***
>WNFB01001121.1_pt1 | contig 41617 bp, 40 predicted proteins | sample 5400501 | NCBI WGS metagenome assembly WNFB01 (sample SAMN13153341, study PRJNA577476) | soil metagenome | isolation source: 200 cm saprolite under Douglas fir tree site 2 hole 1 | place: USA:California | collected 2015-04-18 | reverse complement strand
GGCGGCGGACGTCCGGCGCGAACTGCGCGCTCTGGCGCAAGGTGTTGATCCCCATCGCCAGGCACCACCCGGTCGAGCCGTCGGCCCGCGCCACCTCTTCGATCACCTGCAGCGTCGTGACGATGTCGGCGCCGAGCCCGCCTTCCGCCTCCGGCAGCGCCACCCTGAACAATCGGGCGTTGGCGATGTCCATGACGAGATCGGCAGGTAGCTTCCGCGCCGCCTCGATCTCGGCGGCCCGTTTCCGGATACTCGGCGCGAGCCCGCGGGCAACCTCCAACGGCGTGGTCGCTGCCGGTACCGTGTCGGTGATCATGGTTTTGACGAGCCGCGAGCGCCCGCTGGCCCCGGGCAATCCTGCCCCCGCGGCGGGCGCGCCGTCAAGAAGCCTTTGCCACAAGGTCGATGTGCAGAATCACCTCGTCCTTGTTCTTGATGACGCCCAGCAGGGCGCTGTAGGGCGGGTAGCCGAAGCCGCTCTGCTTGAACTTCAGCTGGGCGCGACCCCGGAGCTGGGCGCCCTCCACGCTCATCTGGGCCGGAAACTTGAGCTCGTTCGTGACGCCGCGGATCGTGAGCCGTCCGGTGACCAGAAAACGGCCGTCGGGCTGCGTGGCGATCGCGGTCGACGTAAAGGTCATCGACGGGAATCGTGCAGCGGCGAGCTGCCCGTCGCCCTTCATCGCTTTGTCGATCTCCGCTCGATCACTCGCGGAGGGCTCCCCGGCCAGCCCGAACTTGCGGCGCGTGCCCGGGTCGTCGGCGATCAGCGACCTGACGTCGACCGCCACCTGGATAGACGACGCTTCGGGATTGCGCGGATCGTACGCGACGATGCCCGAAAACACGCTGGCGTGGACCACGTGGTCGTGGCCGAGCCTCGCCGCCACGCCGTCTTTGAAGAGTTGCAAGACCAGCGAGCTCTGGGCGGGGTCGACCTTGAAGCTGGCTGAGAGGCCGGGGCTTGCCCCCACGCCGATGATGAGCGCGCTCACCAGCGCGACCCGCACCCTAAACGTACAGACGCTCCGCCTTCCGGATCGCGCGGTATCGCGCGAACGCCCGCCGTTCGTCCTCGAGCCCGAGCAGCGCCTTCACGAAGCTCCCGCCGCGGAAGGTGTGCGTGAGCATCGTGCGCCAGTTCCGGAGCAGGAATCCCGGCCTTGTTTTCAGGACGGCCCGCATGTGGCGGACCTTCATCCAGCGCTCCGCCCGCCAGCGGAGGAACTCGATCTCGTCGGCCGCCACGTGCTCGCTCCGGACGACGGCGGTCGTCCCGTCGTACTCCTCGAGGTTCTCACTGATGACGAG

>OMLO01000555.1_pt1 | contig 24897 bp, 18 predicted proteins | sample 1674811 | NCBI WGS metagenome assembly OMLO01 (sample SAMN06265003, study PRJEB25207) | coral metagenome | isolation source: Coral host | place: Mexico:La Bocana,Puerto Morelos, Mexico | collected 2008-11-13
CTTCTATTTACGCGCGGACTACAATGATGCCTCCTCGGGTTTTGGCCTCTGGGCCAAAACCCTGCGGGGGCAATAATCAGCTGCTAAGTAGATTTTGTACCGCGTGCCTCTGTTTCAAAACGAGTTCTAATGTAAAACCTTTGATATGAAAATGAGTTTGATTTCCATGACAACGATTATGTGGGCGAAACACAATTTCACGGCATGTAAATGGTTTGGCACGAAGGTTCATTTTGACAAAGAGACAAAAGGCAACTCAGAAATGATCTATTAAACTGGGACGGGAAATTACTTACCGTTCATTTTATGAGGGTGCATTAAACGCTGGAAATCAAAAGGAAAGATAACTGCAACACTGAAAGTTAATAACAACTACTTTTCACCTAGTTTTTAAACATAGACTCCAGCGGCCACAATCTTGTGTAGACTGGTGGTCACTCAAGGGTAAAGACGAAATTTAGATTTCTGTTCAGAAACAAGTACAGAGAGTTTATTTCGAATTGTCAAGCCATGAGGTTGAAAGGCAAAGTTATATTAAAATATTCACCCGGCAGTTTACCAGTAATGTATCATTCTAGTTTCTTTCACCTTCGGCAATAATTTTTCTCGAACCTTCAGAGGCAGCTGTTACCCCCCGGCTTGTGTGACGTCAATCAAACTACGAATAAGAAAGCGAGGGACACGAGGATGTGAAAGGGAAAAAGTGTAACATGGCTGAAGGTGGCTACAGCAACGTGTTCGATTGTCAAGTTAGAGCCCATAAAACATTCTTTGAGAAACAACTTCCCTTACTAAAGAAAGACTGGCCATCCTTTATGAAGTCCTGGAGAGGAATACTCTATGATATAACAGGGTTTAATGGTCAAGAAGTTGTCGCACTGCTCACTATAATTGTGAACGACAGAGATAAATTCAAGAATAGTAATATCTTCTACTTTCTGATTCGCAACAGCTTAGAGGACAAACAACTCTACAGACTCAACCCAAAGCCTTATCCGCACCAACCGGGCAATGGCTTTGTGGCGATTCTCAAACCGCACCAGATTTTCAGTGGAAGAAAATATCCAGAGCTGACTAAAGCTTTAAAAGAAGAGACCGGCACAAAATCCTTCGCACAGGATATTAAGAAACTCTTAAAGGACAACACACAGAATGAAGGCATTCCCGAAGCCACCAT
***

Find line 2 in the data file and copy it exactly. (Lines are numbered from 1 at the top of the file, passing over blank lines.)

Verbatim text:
GGCGGCGGACGTCCGGCGCGAACTGCGCGCTCTGGCGCAAGGTGTTGATCCCCATCGCCAGGCACCACCCGGTCGAGCCGTCGGCCCGCGCCACCTCTTCGATCACCTGCAGCGTCGTGACGATGTCGGCGCCGAGCCCGCCTTCCGCCTCCGGCAGCGCCACCCTGAACAATCGGGCGTTGGCGATGTCCATGACGAGATCGGCAGGTAGCTTCCGCGCCGCCTCGATCTCGGCGGCCCGTTTCCGGATACTCGGCGCGAGCCCGCGGGCAACCTCCAACGGCGTGGTCGCTGCCGGTACCGTGTCGGTGATCATGGTTTTGACGAGCCGCGAGCGCCCGCTGGCCCCGGGCAATCCTGCCCCCGCGGCGGGCGCGCCGTCAAGAAGCCTTTGCCACAAGGTCGATGTGCAGAATCACCTCGTCCTTGTTCTTGATGACGCCCAGCAGGGCGCTGTAGGGCGGGTAGCCGAAGCCGCTCTGCTTGAACTTCAGCTGGGCGCGACCCCGGAGCTGGGCGCCCTCCACGCTCATCTGGGCCGGAAACTTGAGCTCGTTCGTGACGCCGCGGATCGTGAGCCGTCCGGTGACCAGAAAACGGCCGTCGGGCTGCGTGGCGATCGCGGTCGACGTAAAGGTCATCGACGGGAATCGTGCAGCGGCGAGCTGCCCGTCGCCCTTCATCGCTTTGTCGATCTCCGCTCGATCACTCGCGGAGGGCTCCCCGGCCAGCCCGAACTTGCGGCGCGTGCCCGGGTCGTCGGCGATCAGCGACCTGACGTCGACCGCCACCTGGATAGACGACGCTTCGGGATTGCGCGGATCGTACGCGACGATGCCCGAAAACACGCTGGCGTGGACCACGTGGTCGTGGCCGAGCCTCGCCGCCACGCCGTCTTTGAAGAGTTGCAAGACCAGCGAGCTCTGGGCGGGGTCGACCTTGAAGCTGGCTGAGAGGCCGGGGCTTGCCCCCACGCCGATGATGAGCGCGCTCACCAGCGCGACCCGCACCCTAAACGTACAGACGCTCCGCCTTCCGGATCGCGCGGTATCGCGCGAACGCCCGCCGTTCGTCCTCGAGCCCGAGCAGCGCCTTCACGAAGCTCCCGCCGCGGAAGGTGTGCGTGAGCATCGTGCGCCAGTTCCGGAGCAGGAATCCCGGCCTTGTTTTCAGGACGGCCCGCATGTGGCGGACCTTCATCCAGCGCTCCGCCCGCCAGCGGAGGAACTCGATCTCGTCGGCCGCCACGTGCTCGCTCCGGACGACGGCGGTCGTCCCGTCGTACTCCTCGAGGTTCTCACTGATGACGAG